Even worse, almost all successful revolutions involve the violent taking of power by an armed elite, on behalf of a minority, the Bolshevik revolution being a case in point. There was also a coup by the new model army in the Puritan Revolution, and a Jacobin coup against a freely elected Convention in the French. Thus if my political side continues to insist on a coup in Bolivia, we may have to accept that the other side will see the same as a revolution. After all not only legality was broken, but political legitimacy was shattered by Morales himself. There were furthermore huge anti-government masses assembled on the streets of many cities, and the duplication of sovereignty insisted on by no less a revolutionary than Leon Trotsky was realized at the latest when the police forces joined the demonstrations. Given the social stakes involved however, a right-wing revolution would be a disaster in Bolivia.
I continue to hope however that what occurred was not a revolution, and the brief events described as a coup represented only the unwillingness of the military to fight for a government that has lost its legitimacy. The hope can be disappointed, if the right wing supposedly interim government seeks to perpetuate itself, and either blocks the road to genuinely free elections, or deforms that process by repression, media manipulation or the ban on candidacies. If any of this happens, the dictatorial propensity of revolutions as well as coups would have been be realized.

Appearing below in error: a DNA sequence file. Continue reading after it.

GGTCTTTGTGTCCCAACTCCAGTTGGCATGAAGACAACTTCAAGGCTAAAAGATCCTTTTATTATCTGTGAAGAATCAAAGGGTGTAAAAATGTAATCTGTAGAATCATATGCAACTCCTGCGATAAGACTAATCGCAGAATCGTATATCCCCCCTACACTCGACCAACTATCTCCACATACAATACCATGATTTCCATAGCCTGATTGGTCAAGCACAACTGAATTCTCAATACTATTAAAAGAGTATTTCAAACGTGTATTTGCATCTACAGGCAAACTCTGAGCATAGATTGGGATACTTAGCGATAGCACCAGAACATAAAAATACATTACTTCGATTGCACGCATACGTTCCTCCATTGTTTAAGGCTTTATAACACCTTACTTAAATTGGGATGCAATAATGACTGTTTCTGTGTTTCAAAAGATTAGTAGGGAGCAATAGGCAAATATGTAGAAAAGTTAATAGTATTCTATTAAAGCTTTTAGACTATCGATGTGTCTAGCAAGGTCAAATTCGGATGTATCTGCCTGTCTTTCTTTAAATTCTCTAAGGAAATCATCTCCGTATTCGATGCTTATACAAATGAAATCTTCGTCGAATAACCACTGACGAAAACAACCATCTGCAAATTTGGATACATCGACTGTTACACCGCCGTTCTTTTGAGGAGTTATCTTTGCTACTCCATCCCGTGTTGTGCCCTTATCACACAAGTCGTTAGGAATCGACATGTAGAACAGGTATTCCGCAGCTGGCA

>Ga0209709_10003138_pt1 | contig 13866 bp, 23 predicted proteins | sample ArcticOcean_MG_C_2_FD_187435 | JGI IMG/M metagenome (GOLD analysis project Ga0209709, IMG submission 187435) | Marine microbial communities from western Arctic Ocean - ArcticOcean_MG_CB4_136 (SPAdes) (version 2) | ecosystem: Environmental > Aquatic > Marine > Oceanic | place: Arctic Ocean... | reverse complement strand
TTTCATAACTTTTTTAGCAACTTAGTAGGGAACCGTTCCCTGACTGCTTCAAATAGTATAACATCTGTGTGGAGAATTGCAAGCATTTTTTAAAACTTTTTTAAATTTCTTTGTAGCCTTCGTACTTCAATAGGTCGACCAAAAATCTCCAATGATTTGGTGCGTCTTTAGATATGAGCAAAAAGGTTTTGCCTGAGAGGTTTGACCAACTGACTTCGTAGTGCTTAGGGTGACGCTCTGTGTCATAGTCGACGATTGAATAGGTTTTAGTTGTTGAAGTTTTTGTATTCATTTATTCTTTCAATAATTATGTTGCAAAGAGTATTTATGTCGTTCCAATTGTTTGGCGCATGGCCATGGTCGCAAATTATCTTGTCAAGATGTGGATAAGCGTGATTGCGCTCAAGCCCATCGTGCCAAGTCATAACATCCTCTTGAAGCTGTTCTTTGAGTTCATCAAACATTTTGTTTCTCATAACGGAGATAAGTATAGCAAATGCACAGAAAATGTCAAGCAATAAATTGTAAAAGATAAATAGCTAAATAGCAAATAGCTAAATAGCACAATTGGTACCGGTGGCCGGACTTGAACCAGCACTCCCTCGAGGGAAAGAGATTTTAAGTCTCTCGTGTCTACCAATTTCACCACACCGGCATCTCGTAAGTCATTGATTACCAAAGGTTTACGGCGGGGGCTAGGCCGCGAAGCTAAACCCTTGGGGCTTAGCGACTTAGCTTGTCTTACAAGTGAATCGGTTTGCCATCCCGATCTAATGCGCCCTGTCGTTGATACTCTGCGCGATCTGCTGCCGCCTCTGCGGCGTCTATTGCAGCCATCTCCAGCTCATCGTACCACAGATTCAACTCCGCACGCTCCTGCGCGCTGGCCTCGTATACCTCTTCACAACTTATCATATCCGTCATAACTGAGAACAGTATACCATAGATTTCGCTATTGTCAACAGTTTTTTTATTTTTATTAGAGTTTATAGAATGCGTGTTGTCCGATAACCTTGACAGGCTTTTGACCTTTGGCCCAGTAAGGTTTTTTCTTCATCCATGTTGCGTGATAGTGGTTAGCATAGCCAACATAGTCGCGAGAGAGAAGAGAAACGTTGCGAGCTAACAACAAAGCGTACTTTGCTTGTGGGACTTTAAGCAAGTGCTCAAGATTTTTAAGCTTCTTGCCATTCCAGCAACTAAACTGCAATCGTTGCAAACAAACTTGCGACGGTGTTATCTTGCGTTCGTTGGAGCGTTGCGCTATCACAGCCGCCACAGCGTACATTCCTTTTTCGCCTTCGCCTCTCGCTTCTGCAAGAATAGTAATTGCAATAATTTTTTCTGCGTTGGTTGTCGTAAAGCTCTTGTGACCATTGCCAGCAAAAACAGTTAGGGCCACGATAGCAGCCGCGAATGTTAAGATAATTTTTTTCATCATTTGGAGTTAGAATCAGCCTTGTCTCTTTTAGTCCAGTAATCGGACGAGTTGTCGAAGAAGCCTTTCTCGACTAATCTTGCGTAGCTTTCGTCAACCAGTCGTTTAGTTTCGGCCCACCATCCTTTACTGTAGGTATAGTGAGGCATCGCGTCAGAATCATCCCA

But fortunately there is another method of radical change, namely negotiated transition, that has been practiced from Spain in the 1970s, Poland and Hungary in the late 1980s, and South Africa in the 1990s. (On this method see the forthcoming symposium on the Round Tables in Verfassungsblog edited by Kriszta Kovács). As Tunisia has shown, even after break in legality and legitimacy the negotiated model can be successfully followed, in effect domesticating the logic of revolution. There are signs that in Bolivia too, the new scenario of change can be followed after a crisis of legitimacy and an ambiguous break in legality. The fact that after initial boycotts of the legislature, the party of the ex-president, the MAS (Movement for Socialism) has agreed to and voted for an electoral scenario, without Morales as a candidate, indicates the positive direction the situation can evolve. But only the direction. Under the repressive measures of the military controlled by the interim government no free elections would be possible. The same is true if the social movements loyal more to Morales personally than to the MAS continue to put several cities under what amounts to a siege.
A negotiated transition is not a matter of a single agreement, but a process of many steps by which mutual trust initially broken can be re-established. This means not only that politicians inside and outside Bolivia should desist from inflammatory statements, including references to a coup or to a revolution, but also the threat to arrest and imprison former leaders as customary in revolutions. Under the circumstances, the need for international supervision of legality, fair elections and openness of the media will be mandatory. The political outcome is far from clear, but it should be the joint product of the main sections of Bolivian society, rather than an imposition of any section, ethnic or political. Paradoxically, it may take international influence if not intervention to restore the democratic constituent power of Bolivians.